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n.1.The use of a variety of names for the same object.
Webster's Revised Unabridged Dictionary, published 1913 by G. & C. Merriam Co.
References in periodicals archive ?
At yet another level, that of source-study, we find that in Tolkien's source literature, especially medieval romances and folklore, name-giving, name-changing, polyonomy (having multiple names), and namelessness are all deeply meaningful.
His first sister dies young, and is an early example of the motifs of polyonomy and playing on name-meanings that run through this story: her given name is Urwen, but she is nicknamed Lalaith, which means laughter.
But here we see another danger of polyonomy; in this case his changed identity prevents friends from finding him as well as enemies, and contributes to the next great tragedy in his life.
Also in stark contrast to the problems Turin has in Nargothrond when the difficulty of concealing his true name behind so many aliases becomes overwhelming, at the Council of Elrond we instead see several examples of how the collapse of polyonomy can clear away confusion and reveal the truth.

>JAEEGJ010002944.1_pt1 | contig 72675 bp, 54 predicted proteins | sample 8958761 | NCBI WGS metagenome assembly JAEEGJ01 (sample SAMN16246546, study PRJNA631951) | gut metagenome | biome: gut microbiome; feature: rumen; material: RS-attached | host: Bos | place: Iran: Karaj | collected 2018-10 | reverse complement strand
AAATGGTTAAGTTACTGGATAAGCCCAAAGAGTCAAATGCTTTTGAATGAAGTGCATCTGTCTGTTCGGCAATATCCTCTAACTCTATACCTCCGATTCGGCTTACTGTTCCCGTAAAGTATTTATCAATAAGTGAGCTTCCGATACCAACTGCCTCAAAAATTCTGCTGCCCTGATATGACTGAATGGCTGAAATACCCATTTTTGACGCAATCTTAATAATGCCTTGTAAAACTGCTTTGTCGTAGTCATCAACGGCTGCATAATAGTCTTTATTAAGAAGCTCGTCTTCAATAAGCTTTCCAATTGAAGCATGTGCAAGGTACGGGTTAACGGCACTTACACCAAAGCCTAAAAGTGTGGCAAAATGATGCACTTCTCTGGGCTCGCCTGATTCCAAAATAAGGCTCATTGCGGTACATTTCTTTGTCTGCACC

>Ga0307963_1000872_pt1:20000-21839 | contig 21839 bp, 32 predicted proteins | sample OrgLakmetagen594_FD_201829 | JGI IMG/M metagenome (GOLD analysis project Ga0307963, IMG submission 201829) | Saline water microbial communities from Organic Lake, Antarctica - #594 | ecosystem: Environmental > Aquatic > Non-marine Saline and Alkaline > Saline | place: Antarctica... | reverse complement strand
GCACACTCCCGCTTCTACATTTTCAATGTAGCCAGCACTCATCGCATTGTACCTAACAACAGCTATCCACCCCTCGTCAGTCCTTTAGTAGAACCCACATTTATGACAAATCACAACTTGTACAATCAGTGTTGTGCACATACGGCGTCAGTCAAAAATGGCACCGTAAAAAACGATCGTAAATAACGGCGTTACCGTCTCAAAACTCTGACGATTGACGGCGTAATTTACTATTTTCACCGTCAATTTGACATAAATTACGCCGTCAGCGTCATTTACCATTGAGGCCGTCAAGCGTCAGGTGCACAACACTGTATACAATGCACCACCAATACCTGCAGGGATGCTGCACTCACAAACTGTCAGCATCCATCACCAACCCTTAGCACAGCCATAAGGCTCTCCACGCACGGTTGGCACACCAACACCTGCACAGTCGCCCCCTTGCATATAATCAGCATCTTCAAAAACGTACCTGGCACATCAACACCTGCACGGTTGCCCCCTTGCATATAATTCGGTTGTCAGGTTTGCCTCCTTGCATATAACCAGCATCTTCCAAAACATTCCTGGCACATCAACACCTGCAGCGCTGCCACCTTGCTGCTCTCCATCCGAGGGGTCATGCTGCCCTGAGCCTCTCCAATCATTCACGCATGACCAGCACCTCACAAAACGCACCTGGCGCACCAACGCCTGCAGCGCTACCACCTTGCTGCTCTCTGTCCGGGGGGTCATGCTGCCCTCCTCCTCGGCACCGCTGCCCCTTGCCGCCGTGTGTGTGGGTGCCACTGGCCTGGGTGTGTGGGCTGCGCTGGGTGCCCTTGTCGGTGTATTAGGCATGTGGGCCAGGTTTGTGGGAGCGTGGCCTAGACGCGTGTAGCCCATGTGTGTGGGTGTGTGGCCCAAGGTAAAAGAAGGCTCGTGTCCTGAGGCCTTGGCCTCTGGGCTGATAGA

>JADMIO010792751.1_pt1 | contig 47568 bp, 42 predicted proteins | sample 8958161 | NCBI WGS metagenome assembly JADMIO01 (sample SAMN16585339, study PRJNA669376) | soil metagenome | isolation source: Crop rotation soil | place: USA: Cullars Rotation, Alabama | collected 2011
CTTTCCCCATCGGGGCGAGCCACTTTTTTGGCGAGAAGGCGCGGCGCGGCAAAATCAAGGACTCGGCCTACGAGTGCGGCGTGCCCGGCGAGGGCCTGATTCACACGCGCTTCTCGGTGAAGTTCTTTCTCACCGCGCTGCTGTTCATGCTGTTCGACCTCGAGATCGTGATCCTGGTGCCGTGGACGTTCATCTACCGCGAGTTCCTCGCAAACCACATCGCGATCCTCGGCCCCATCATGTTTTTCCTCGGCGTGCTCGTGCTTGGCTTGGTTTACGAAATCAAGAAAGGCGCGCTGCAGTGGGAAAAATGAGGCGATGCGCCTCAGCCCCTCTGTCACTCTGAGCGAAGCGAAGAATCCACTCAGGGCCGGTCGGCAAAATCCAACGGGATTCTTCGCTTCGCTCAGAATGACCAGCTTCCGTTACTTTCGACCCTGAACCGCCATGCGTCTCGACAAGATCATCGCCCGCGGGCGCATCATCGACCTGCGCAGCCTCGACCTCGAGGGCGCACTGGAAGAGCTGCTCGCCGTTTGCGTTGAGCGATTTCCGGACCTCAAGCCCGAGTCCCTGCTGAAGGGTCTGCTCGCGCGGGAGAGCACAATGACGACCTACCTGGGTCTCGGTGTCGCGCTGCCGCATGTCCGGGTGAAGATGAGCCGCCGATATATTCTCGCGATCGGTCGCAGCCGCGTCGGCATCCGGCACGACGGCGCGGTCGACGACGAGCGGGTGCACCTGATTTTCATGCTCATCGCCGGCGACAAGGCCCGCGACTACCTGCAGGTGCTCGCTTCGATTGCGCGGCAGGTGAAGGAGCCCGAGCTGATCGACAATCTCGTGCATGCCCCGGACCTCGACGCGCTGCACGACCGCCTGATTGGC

The chapter "The Houses of Healing" is another important one for its exploration of several naming issues: Aragorn's name-story, the centrality of one's name to personal identity, and the dangers and advantages of polyonomy. As we saw in "The Council of Elrond," multiple names for the same thing or person can be dangerous when coupled with ignorance, and here this lesson is reinforced by the incident of Aragorn's request for athelas.
Tracing out this pattern of polyonomy is an interesting exercise, but what, after all, do these multiple names and name changes mean for each character?
The theme of polyonomy coalescing (as opposed to collapsing) runs through his story--he is all of his names at the same time.